Mail Sentry is a mail analysis tool and filter that can stop sensitive data from leaving your organization
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README

README

MailSentry
==========
v0.1

Years ago I had a grand vision of an email analysis system for hospitals that would scan all outbound emails for patient health information or other sensitive data. The system could be configured to block offending mail and notify the privacy office or force the message through a challenge response process that forces the receiver to view it over a secure connection rather than allow the message to be sent unsecured.

So I built it using Ruby. It’s never seen any “real world” action, but it works. The gist of it is this:

You take all the sensitive data you have (patients name, addresses, medical record numbers, etc) and it’s tokenized and hashed and loaded into an in memory DB.

There is a message analyzer that’s added as a filter on your organization’s mail relay (to sendmail, zmailer, whatever). It rips apart the message and converts binary attachments into tokenized text (pdf, word, etc. It can even do OCR on scanned images). It’s passed off to a DRB service that hosts the in-memory DB of hashed sensitive data.
The algorithm

The assumption is that if you have a list of just the first name of 100 patients/clients/whatever, then you aren’t actually violating anyone’s privacy because you haven’t uniquely identified any specific patient. So the DRB service builds a list of hits against specific patients/entities. For example, it determines that a patient 1 had their first name referenced, patient 2 had their last name referenced, patient 3 had their first, last and social security number referenced.

Those “hits” are passed to a rules engine that allows each institution to define what constitutes a breach of privacy. Pretty much anyone would agree that patient 3 in the example above is enough info to uniquely identify them. The rules also specify the action (allow, deny, log, notify, etc) to perform.

For more details: http://www.ideaforge.org/blog/?p=3

This is the last version that will be pure Ruby. The Patient Data Index is on it's way to being erlang. To run the ruby version as it is:

Make sure you have the required gems installed:
-- sudo gem install activerecord activesupport faker rein rmail

If you want to be able to unpack attachments and scan their text, make sure you have some mime handlers setup. I use xls2csv for excel, catdoc for msword and w3m for html. See config/mime_handlers.yml for more info.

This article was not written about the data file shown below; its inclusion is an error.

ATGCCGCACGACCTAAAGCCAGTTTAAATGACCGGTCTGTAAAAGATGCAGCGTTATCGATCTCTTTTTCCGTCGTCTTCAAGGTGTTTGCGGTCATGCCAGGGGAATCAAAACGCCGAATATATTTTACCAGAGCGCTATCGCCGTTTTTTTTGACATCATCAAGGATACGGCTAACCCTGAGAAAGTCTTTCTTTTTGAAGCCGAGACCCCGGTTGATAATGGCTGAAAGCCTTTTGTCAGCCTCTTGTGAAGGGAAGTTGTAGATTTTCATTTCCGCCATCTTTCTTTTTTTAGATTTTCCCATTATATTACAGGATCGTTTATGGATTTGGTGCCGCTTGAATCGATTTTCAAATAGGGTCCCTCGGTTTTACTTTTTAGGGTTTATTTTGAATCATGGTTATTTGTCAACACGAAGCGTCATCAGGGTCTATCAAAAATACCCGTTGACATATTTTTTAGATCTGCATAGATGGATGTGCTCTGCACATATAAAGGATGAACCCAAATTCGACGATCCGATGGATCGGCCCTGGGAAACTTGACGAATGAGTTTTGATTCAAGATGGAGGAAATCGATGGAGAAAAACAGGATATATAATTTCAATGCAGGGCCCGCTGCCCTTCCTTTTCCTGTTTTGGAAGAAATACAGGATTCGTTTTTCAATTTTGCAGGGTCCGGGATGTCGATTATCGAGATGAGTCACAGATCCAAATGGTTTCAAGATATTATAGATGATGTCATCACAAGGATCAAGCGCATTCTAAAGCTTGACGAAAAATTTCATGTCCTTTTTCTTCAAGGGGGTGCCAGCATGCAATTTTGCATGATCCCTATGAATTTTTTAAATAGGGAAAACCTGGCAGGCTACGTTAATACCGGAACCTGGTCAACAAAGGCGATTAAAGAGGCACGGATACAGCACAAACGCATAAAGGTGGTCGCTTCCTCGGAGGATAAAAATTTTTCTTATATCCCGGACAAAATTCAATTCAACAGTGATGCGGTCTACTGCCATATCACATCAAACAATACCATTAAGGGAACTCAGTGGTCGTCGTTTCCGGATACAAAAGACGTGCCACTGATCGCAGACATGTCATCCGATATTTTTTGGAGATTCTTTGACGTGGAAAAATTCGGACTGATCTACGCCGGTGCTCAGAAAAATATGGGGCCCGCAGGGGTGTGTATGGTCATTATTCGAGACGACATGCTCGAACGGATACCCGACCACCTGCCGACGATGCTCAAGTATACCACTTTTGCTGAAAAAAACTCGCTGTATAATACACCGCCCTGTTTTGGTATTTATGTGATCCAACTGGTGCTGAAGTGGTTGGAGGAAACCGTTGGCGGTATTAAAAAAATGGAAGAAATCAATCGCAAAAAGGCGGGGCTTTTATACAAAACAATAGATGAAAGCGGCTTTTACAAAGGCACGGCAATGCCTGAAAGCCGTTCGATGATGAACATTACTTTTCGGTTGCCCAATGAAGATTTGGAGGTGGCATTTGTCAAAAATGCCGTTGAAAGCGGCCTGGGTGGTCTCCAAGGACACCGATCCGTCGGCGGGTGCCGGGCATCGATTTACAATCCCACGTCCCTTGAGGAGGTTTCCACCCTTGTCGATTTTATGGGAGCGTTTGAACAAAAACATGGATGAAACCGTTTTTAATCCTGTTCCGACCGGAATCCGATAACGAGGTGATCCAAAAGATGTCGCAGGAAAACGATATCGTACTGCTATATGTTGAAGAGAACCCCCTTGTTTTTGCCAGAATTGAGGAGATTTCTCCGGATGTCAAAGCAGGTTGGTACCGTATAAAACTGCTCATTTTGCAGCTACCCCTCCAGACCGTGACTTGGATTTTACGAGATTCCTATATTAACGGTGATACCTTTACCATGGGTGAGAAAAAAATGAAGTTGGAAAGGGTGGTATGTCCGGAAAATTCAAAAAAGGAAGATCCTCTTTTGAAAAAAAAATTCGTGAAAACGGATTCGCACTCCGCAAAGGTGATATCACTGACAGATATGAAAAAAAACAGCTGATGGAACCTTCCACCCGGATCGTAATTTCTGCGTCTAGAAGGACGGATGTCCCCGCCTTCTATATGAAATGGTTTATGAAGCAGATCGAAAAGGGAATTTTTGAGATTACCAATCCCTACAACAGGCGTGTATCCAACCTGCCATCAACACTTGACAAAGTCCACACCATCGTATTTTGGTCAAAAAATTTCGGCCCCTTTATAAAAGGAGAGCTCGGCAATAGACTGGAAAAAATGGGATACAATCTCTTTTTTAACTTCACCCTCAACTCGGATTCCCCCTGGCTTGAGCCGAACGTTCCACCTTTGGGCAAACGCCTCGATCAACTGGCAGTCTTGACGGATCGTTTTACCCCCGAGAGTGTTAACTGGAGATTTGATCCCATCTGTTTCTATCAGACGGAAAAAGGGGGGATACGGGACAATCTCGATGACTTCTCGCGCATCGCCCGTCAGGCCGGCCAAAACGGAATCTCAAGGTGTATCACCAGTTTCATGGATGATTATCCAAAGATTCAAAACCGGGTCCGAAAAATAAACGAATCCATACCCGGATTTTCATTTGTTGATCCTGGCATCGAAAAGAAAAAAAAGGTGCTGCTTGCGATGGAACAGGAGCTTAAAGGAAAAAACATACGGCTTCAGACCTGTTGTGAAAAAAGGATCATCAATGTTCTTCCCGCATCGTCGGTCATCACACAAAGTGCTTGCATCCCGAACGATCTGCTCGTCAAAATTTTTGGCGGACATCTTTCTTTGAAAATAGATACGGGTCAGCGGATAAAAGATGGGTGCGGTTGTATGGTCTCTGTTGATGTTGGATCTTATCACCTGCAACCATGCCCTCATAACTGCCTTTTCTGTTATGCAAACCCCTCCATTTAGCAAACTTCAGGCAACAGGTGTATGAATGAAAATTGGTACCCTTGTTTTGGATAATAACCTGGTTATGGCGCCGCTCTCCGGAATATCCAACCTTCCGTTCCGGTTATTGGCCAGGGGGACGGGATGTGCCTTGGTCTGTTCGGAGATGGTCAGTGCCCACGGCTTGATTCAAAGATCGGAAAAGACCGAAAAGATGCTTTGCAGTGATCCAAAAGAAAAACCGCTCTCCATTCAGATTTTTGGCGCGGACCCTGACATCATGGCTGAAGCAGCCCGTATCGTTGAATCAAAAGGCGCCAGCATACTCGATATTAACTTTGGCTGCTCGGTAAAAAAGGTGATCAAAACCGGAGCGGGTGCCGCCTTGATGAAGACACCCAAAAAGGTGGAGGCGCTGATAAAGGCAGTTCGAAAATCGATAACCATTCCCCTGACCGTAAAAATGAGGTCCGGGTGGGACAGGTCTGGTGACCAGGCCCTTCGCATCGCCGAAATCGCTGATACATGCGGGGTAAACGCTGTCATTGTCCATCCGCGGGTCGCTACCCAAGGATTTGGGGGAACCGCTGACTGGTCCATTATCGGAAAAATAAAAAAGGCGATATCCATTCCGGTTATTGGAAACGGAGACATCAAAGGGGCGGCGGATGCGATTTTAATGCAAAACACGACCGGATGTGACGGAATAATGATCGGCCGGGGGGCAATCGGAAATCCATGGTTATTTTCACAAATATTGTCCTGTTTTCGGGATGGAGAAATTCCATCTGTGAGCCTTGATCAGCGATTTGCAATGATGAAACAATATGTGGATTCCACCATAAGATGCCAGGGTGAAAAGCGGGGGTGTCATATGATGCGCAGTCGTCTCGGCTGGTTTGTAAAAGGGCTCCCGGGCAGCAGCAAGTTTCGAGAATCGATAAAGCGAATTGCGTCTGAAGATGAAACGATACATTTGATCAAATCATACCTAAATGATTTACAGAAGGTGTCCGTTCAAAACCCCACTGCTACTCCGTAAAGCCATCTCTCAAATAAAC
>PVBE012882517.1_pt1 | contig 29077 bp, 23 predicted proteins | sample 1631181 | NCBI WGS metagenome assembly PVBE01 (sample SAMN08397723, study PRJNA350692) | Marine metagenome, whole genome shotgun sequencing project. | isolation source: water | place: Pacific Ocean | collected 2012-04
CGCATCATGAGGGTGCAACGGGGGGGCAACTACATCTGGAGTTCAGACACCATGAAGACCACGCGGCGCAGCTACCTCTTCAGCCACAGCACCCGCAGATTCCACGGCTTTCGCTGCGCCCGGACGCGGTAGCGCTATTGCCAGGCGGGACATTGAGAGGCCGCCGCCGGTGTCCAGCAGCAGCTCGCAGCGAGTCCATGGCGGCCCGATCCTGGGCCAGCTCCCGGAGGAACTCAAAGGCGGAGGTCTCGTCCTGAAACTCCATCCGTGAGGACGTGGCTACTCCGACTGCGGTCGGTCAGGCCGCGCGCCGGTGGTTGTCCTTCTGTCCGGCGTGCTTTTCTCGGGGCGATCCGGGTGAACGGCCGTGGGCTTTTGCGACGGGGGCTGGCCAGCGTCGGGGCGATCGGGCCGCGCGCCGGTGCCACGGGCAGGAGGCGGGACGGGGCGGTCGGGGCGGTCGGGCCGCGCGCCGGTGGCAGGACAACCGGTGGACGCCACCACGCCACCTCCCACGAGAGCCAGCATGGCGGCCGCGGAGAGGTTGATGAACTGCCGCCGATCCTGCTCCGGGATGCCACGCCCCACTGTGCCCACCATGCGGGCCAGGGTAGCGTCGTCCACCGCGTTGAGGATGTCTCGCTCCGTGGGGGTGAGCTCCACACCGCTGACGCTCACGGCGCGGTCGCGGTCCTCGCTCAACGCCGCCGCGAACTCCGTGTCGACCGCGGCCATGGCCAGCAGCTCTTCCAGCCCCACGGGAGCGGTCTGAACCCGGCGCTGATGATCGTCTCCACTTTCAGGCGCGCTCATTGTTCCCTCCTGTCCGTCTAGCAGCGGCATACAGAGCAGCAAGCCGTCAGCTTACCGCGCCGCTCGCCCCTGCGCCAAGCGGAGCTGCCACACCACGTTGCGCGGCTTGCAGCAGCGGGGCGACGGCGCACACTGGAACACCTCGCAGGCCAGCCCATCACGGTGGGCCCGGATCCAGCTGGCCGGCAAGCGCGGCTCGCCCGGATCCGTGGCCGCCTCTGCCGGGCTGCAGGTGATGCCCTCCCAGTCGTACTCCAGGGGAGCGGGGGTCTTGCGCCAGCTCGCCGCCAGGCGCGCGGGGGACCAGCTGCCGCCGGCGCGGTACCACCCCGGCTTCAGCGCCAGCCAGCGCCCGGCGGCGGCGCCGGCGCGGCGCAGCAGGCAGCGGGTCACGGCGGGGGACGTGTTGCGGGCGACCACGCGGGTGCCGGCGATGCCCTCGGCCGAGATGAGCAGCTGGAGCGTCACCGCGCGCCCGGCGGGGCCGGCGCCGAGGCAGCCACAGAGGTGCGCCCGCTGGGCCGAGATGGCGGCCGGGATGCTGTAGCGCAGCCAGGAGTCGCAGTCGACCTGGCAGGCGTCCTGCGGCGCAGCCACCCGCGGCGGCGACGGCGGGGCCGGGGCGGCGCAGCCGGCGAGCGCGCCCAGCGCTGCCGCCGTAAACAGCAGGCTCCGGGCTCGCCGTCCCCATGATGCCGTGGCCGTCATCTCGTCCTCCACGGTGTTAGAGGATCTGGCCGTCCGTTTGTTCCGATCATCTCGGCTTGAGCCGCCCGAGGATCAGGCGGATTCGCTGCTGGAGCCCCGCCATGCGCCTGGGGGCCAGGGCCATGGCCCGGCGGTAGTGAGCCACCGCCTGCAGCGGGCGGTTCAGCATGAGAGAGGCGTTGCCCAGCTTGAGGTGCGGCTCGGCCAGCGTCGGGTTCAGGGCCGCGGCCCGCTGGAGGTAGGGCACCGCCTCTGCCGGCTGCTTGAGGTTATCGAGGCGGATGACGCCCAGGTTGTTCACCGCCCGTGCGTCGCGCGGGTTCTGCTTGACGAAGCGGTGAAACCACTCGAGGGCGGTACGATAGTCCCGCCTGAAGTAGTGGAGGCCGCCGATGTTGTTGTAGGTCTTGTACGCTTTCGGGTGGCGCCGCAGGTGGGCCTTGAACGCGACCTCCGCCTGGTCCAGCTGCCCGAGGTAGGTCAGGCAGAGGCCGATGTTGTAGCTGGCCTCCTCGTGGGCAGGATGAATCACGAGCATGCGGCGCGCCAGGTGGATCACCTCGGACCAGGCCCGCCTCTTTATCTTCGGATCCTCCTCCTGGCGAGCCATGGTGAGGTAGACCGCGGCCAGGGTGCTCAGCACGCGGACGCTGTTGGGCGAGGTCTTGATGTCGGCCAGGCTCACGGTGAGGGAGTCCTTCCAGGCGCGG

Generate some fake patient data
-- cd data
-- ruby generate_patient_data.rb

Load that data into the DB (this is somewhat redundant since it all gets loaded into memory every time the index starts, but this was a stepping stone towards a better data model as described in data/proposed_new_db_structure.sql - The erlang Mnesia DB will be based on this)
-- Create patients table:
CREATE TABLE `patients` (
  `id` int(11) unsigned NOT NULL auto_increment,
  `mrn` varchar(10) NOT NULL default '',
  `lastname` varchar(50) NOT NULL default '',
  `firstname` varchar(50) NOT NULL default '',
  `healthcard` varchar(25) NOT NULL default '',
  PRIMARY KEY  (`id`),
  KEY `mrn` (`mrn`),
  KEY `lastname` (`lastname`),
  KEY `firstname` (`firstname`),
  KEY `healthcard` (`healthcard`)
) ENGINE=MyISAM  DEFAULT CHARSET=latin1;
-- From root of project: ruby data/patient_import.rb

Launch the patient_data_index_server
-- From root of project: ruby patient_data_index/patient_data_index_server.rb
Leave that running..

Run some analyses.. You'll need an email or two save to a file. I have a bunch I use for testing but they are all real emails.
-- From root of project: ruby message_analyzer/message_analyzer.rb --file name_of_email.eml

That's it! config/*.yml has all the rules about what is a match and what isn't.. And depending on your mail relay and how it expects mail filters to behave you'll have to change the output of the analyzer to respond with the right exit code, etc.

So - very much a work in progress.

Copyright (c) 2006-2008 Luke Galea, released under the MIT license